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Which is the better approach to developing web services; contract first or contract last?
What are the advantages and disadvantages of each?

Which do you have experience with?

EDIT This question is about the implementation of a web service (read: SOAP) The question is whether the implementation classes should be coded first and the WSDL and XSD schema generated from that (contract last) or the WSDL and XSD schema written first and the implementation classes generated (contract first)

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Since the question asks about the advantages and disadvantaages of each side, I don't see that it's subjective. –  John Saunders Apr 18 '09 at 18:19

3 Answers 3

up vote 8 down vote accepted

Contract-first is the generally accepted 'best practice.'

It makes you be very clear with both the producer and consumer of the service exactly what is needed and what is expected. This becomes especially important when you start trying to convert java types -> xml types. You're also able to reuse schemas across different web service.

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How do you define something like a stream in your contract for something like large file uploads? –  Fireworks Apr 8 '11 at 13:23
    
@Fireworks No need to define that in the contract -- that is already a standard. One can use MIME (old style) or MTOM (most often used now). –  Raman May 17 '13 at 22:47

I've used both approaches. My suggestion is to use contract first schema, but code first WSDL.

Writing a WSDL file has a lot of weird nuances like bindings, ports and such. I'd rather have this done by tools rather than by hand. There are tools to help do this, but none of them are simpler than

@WebService
public ...

At the very least you can verify your deployment.

For the schema, I suggested contract first because the XML Schema language is far richer than what you can describe in Java. An example I usually give is showing that XML Schema can restrict the size of a string and apply a regular expression pattern. Doing that in Java and annotations looks a bit messier.

Another advantage of doing the schema as contract first is the presence of tools to convert your schema file into HTML documentation.

The XJC tool can generate the requisite class files. However, I would only recommend doing that at start.

In the end you should take the generated WSDL file and work with that instead. That way you can use wsimport and verify that the whole thing from WSDL to Schema is valid.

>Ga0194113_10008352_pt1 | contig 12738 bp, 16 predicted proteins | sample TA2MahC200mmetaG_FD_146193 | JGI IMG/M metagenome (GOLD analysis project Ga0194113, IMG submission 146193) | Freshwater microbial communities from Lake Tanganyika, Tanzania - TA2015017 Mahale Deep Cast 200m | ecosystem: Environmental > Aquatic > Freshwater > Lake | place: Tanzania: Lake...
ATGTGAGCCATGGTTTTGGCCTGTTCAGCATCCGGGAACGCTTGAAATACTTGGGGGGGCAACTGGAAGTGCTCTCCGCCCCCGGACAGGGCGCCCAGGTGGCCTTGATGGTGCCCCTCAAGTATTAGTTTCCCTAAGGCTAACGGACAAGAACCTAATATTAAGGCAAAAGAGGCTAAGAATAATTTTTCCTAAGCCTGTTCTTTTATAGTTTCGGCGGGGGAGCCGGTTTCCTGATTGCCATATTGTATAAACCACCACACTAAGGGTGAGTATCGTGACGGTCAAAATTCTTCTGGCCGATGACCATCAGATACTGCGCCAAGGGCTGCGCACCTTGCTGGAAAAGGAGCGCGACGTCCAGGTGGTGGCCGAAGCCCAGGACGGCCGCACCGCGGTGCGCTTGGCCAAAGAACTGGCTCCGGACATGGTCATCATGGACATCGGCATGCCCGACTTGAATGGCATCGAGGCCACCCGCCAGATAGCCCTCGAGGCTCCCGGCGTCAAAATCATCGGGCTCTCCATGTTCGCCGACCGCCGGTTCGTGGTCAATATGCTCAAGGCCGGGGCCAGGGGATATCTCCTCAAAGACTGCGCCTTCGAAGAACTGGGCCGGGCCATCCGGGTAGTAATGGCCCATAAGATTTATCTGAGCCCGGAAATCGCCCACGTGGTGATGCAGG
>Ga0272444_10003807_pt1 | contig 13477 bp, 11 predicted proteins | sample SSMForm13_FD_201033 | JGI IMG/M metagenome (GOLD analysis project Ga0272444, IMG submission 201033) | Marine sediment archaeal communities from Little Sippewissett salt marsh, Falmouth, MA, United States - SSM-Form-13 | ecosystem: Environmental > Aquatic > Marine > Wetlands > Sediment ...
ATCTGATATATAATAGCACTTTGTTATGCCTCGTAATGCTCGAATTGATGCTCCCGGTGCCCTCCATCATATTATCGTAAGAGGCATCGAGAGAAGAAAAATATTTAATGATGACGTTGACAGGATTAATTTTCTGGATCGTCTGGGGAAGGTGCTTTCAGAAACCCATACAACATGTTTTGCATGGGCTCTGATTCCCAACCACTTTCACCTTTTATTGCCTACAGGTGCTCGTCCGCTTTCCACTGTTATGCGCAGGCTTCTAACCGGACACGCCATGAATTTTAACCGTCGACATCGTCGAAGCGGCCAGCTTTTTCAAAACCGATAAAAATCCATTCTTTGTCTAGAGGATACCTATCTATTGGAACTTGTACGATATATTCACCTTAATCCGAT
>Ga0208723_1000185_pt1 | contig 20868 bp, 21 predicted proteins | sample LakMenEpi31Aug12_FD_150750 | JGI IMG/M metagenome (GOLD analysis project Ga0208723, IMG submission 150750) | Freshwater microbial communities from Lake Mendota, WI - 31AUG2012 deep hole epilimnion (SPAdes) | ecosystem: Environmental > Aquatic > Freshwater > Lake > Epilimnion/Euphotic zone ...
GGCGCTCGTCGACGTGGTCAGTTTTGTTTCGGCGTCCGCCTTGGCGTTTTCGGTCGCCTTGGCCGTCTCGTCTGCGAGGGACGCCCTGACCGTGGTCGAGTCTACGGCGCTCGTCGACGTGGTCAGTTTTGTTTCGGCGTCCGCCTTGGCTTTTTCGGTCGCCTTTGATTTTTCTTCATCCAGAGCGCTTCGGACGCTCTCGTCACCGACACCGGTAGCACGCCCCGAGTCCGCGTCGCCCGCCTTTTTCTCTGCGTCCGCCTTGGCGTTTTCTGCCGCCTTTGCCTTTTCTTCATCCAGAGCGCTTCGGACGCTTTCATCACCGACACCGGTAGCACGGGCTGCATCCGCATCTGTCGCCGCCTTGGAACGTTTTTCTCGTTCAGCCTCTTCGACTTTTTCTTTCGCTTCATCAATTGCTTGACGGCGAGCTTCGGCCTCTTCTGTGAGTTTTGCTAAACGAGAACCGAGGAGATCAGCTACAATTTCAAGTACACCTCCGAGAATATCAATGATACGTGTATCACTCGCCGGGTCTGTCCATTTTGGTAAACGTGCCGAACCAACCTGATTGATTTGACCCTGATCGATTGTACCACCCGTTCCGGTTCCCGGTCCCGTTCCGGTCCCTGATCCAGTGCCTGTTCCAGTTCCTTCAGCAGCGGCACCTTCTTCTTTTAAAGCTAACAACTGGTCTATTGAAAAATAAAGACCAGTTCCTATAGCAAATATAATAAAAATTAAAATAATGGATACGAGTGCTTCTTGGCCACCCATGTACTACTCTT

You can deploy with the WSDL file by using the wsdlLocation attribute in your @WebService implementation and the application server will fix the binding data for you when users request the WSDL from the server, but you still retain your annotations. Otherwise your annotations will not appear on the requested WSDL files.

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Your hybrid approach is interesting, but it's not clear to me how you put it in practice. You first create a schema describing the bean classes used by the WS, then you create the classes with XJC, but how do you use this schema in a generated WSDL? –  Pino Mar 1 '13 at 11:59
    
Agreed, this is very useful. Spring-WS does this, but takes it one step further, by doing contract-first based on the schema, and generating the WSDL at runtime when the WSDL is requested. That way, one never has to mess with the WSDL at all. –  Raman May 17 '13 at 22:45
    
@Pino just use the classes on the method of the service. github.com/trajano/app/tree/master/app-web has an example of this. –  Archimedes Trajano Jan 13 at 0:02

I suspect the answer is a definite "it depends."

The issue is that if you build and publish your contract, you're bound by it. This makes change harder. not impossible, but harder.

On the other hand, it's quicker to mess with the contract than with code, if you're comfortable with schemata etc. So you can do some incremental change in the contract.

Aren't there also tools that will generate a code skeleton from the WSDL? I'm almost positive there are. If so, you might do well to make the schemata the "code" item, and generate code from it.

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There are such tools. In the Java space the Apache Software Foundation and others provide a number of tools which can accomplish generation of code. eg XMLBeans. Also a number of APIs can do it. The JAXB API is all about binding xml to Java objects, and the JAX-WS API includes a tool wsimport, which parses a WSDL and generates Java classes. –  Martin OConnor Apr 19 '09 at 22:02

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